Top
 Profile  
 
 Post subject:
PostPosted: Tue Feb 12, 2008 6:19 pm 
Offline
Under CAB Investigation

Joined: Apr 19, 2007
Posts: 2856
Location: Berlin, Germany
Poc wrote:
For example there's a gaff a few doors up from me that has been vacant for over 1 year and possibly longer, it looks like a good bit of money has gone into a complete renovation and yet it lies idle. I'm only deducing that, from the rents in the area, that whoever owns it can afford to/or is forced to forgo the 18k-20k that it would bring in each year in rent. There's no sign of it coming back to the market for rent or sale and yet it would be included in the empties figure estimated above.

This kind of thing made sense in the era of rapid capital appreciation - why go to the effort (and expense) of letting the place out when you get most of the profits from holding on to it.

In fact if you assume that it would take a similar amount of money to:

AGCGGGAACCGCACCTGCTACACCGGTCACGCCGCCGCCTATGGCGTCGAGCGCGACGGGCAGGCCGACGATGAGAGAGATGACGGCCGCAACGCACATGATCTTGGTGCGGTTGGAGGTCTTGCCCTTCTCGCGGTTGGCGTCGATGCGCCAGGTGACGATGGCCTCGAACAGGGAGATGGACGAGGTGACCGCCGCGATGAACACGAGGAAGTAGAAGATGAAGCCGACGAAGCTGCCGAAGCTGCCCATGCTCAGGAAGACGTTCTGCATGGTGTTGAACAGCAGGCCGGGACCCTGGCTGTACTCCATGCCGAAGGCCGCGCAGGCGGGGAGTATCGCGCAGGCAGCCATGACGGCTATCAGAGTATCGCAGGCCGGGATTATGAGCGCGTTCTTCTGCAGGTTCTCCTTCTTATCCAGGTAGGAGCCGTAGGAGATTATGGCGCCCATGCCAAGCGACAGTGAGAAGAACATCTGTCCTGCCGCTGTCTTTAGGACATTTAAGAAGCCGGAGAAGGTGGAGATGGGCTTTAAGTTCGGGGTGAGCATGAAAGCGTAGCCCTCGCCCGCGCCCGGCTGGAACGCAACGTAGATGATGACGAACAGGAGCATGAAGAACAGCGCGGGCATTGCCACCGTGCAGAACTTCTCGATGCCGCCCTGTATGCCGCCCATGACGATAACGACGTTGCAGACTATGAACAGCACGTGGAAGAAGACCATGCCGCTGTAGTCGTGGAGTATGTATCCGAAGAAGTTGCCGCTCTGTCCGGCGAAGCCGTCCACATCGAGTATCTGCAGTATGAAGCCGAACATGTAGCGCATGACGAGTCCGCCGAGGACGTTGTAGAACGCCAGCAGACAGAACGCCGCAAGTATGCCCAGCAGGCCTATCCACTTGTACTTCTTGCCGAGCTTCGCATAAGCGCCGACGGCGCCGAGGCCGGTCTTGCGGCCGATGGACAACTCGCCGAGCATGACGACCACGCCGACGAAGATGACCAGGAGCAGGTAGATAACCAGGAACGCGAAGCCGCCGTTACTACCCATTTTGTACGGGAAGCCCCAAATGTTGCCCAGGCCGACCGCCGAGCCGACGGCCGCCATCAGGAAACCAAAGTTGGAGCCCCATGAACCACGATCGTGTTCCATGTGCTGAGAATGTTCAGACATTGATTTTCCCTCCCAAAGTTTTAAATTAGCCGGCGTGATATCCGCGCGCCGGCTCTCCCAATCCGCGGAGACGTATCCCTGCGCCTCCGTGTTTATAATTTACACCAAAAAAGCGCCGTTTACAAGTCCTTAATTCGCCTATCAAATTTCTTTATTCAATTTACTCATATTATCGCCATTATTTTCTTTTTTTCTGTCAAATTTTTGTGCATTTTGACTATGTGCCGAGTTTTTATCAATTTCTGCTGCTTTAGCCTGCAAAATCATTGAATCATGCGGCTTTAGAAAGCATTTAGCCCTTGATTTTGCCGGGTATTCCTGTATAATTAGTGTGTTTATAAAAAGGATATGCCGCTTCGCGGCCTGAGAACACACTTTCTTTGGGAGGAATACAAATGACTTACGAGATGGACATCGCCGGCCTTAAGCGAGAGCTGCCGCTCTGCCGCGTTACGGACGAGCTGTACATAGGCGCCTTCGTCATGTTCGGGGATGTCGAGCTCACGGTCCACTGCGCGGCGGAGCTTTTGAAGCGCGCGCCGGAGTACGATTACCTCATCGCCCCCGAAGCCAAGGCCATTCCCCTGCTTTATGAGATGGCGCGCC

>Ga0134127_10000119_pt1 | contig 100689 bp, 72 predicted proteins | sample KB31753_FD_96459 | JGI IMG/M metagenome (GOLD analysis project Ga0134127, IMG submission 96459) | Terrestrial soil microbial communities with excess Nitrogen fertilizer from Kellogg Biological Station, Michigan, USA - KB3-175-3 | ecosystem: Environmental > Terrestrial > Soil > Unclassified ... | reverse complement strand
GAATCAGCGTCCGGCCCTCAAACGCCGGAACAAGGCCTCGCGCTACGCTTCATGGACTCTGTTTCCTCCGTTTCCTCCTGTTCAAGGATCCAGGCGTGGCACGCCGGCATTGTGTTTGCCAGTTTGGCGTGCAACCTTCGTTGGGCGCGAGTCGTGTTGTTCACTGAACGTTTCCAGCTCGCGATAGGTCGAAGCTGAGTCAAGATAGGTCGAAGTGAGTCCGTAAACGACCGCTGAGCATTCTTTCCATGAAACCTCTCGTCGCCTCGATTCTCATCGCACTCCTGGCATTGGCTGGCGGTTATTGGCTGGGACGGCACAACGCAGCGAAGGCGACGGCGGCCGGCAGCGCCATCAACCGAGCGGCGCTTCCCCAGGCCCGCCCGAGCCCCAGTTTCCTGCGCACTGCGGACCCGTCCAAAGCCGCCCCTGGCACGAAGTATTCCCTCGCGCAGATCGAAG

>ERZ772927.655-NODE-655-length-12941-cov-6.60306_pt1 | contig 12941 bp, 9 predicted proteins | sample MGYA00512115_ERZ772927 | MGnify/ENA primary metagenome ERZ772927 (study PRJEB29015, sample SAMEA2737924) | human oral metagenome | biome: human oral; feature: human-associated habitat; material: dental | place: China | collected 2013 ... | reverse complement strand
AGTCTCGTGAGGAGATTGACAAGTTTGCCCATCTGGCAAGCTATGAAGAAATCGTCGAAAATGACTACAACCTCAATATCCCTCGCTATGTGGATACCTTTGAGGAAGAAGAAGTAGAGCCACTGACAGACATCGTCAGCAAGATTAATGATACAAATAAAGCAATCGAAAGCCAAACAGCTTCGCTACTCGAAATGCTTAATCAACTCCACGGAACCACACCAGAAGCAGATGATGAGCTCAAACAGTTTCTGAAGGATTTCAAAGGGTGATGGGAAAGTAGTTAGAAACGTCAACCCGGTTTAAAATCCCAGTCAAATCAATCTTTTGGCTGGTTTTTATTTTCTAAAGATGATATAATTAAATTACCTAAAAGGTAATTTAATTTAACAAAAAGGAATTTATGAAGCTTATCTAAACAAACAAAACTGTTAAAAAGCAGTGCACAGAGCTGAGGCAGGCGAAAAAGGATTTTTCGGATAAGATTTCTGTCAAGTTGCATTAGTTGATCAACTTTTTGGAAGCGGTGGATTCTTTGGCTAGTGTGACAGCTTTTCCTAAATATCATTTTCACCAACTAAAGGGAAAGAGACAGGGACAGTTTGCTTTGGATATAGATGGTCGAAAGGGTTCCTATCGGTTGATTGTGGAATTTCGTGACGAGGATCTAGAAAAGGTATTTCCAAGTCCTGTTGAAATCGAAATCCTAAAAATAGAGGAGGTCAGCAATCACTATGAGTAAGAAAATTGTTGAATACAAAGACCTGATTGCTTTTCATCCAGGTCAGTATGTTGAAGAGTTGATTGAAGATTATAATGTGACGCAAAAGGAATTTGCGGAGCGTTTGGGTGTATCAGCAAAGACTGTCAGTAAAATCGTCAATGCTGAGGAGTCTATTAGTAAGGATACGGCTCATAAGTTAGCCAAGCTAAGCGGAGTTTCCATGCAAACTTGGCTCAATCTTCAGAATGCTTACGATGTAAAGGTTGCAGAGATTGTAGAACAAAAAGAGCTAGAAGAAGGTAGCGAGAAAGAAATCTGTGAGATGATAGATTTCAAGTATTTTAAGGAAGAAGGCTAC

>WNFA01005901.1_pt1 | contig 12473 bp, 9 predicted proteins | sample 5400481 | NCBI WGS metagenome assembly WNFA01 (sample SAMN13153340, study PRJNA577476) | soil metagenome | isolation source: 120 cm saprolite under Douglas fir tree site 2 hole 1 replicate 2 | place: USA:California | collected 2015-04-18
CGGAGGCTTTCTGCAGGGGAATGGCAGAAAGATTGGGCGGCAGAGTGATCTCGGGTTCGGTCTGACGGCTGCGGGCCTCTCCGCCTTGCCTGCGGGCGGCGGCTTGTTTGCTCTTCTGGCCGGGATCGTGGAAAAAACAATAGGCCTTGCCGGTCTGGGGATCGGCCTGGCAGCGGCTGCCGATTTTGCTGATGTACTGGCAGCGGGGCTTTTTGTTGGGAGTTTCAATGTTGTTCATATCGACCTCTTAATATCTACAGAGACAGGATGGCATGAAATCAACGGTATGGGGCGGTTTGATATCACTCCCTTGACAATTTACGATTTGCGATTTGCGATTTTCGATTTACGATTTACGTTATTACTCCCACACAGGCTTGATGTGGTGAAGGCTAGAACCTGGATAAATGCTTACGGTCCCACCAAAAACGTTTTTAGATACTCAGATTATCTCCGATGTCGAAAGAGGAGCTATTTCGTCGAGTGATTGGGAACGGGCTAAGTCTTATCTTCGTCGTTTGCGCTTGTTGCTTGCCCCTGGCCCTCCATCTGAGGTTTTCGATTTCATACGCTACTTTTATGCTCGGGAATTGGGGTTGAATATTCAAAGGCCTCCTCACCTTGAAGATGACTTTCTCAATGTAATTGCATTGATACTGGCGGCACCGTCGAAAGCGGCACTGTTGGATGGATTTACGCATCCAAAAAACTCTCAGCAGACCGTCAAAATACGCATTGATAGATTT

• Pay the deposit to buy a place plus fit it out for rental
  • Pay the deposit for two places
then given massive capital appreciation, you'd be better off owning two idle places than owning and renting the one.

Of course, you'd be paying the mortgage on two places with no rental income to offset it with, but when prices were rising maybe 40K a year and interest rates were low, doubling that to 80K was more significant than a few grand a month.


Top
 Profile  
 
 Post subject:
PostPosted: Tue Feb 12, 2008 7:53 pm 
Offline
Planning Tribunal Attendee
User avatar

Joined: Feb 6, 2008
Posts: 1198
Location: County Galway/Poland
Quote:
Immigrants don't usually buy houses so there were 67,300 looking to rent places. In a best case scenario (for builders), you are looking at two per household, which means that at best 33,650 properties can expect to be housing new immigrants. A more realistic figure of 3 per household means approx 22,000 extra properties required for rent